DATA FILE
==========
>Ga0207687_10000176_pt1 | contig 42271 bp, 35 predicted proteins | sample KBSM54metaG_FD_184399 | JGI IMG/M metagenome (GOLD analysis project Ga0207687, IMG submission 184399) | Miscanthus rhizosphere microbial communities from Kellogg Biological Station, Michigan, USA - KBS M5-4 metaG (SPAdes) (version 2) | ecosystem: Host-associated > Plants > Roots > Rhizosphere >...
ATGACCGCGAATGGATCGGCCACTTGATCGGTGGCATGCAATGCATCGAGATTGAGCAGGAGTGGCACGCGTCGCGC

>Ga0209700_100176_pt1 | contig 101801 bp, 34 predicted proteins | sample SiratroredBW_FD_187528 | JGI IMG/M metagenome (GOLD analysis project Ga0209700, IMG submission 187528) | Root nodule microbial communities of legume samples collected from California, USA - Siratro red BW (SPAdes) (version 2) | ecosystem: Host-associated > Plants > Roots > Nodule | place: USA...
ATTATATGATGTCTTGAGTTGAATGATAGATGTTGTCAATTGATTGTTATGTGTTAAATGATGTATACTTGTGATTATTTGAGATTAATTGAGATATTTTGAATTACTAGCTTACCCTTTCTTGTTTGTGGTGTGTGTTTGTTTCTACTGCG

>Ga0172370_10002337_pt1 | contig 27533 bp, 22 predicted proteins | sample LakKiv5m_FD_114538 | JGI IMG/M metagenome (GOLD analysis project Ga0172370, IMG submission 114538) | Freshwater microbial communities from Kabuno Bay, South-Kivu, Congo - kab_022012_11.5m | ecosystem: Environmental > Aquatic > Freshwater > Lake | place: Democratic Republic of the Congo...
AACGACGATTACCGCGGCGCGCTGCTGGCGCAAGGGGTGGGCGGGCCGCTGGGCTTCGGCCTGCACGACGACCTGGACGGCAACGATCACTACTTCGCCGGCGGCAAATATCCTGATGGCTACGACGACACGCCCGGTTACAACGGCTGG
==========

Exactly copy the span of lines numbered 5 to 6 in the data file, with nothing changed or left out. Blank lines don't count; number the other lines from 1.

>Ga0172370_10002337_pt1 | contig 27533 bp, 22 predicted proteins | sample LakKiv5m_FD_114538 | JGI IMG/M metagenome (GOLD analysis project Ga0172370, IMG submission 114538) | Freshwater microbial communities from Kabuno Bay, South-Kivu, Congo - kab_022012_11.5m | ecosystem: Environmental > Aquatic > Freshwater > Lake | place: Democratic Republic of the Congo...
AACGACGATTACCGCGGCGCGCTGCTGGCGCAAGGGGTGGGCGGGCCGCTGGGCTTCGGCCTGCACGACGACCTGGACGGCAACGATCACTACTTCGCCGGCGGCAAATATCCTGATGGCTACGACGACACGCCCGGTTACAACGGCTGG